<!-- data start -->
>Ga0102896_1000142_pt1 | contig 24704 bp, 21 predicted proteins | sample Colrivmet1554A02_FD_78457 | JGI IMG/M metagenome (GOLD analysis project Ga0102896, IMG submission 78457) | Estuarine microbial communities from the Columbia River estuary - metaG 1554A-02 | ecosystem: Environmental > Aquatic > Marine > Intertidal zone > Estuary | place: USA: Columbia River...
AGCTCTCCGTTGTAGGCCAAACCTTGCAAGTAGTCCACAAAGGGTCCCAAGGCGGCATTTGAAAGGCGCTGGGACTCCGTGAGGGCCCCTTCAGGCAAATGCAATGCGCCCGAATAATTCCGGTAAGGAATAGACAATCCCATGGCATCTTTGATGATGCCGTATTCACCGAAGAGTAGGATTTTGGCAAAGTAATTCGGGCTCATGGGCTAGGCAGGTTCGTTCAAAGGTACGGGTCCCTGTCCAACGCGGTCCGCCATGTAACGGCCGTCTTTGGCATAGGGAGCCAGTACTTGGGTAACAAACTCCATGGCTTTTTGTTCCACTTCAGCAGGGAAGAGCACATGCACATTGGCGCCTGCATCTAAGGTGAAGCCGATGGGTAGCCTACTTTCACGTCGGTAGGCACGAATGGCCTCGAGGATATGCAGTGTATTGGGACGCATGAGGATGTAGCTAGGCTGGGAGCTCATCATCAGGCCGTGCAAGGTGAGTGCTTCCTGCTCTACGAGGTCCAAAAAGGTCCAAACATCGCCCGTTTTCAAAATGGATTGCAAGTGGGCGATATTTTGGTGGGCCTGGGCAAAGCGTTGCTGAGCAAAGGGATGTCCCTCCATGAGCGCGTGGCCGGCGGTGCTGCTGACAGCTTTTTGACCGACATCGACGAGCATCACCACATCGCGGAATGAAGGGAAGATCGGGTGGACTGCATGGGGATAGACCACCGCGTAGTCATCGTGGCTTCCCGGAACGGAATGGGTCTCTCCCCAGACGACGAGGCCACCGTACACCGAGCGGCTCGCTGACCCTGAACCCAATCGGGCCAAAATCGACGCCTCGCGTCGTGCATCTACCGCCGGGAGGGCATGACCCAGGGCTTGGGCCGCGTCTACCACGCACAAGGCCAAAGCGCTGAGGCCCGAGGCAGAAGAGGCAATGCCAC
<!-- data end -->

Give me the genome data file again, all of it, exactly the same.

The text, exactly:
>Ga0102896_1000142_pt1 | contig 24704 bp, 21 predicted proteins | sample Colrivmet1554A02_FD_78457 | JGI IMG/M metagenome (GOLD analysis project Ga0102896, IMG submission 78457) | Estuarine microbial communities from the Columbia River estuary - metaG 1554A-02 | ecosystem: Environmental > Aquatic > Marine > Intertidal zone > Estuary | place: USA: Columbia River...
AGCTCTCCGTTGTAGGCCAAACCTTGCAAGTAGTCCACAAAGGGTCCCAAGGCGGCATTTGAAAGGCGCTGGGACTCCGTGAGGGCCCCTTCAGGCAAATGCAATGCGCCCGAATAATTCCGGTAAGGAATAGACAATCCCATGGCATCTTTGATGATGCCGTATTCACCGAAGAGTAGGATTTTGGCAAAGTAATTCGGGCTCATGGGCTAGGCAGGTTCGTTCAAAGGTACGGGTCCCTGTCCAACGCGGTCCGCCATGTAACGGCCGTCTTTGGCATAGGGAGCCAGTACTTGGGTAACAAACTCCATGGCTTTTTGTTCCACTTCAGCAGGGAAGAGCACATGCACATTGGCGCCTGCATCTAAGGTGAAGCCGATGGGTAGCCTACTTTCACGTCGGTAGGCACGAATGGCCTCGAGGATATGCAGTGTATTGGGACGCATGAGGATGTAGCTAGGCTGGGAGCTCATCATCAGGCCGTGCAAGGTGAGTGCTTCCTGCTCTACGAGGTCCAAAAAGGTCCAAACATCGCCCGTTTTCAAAATGGATTGCAAGTGGGCGATATTTTGGTGGGCCTGGGCAAAGCGTTGCTGAGCAAAGGGATGTCCCTCCATGAGCGCGTGGCCGGCGGTGCTGCTGACAGCTTTTTGACCGACATCGACGAGCATCACCACATCGCGGAATGAAGGGAAGATCGGGTGGACTGCATGGGGATAGACCACCGCGTAGTCATCGTGGCTTCCCGGAACGGAATGGGTCTCTCCCCAGACGACGAGGCCACCGTACACCGAGCGGCTCGCTGACCCTGAACCCAATCGGGCCAAAATCGACGCCTCGCGTCGTGCATCTACCGCCGGGAGGGCATGACCCAGGGCTTGGGCCGCGTCTACCACGCACAAGGCCAAAGCGCTGAGGCCCGAGGCAGAAGAGGCAATGCCAC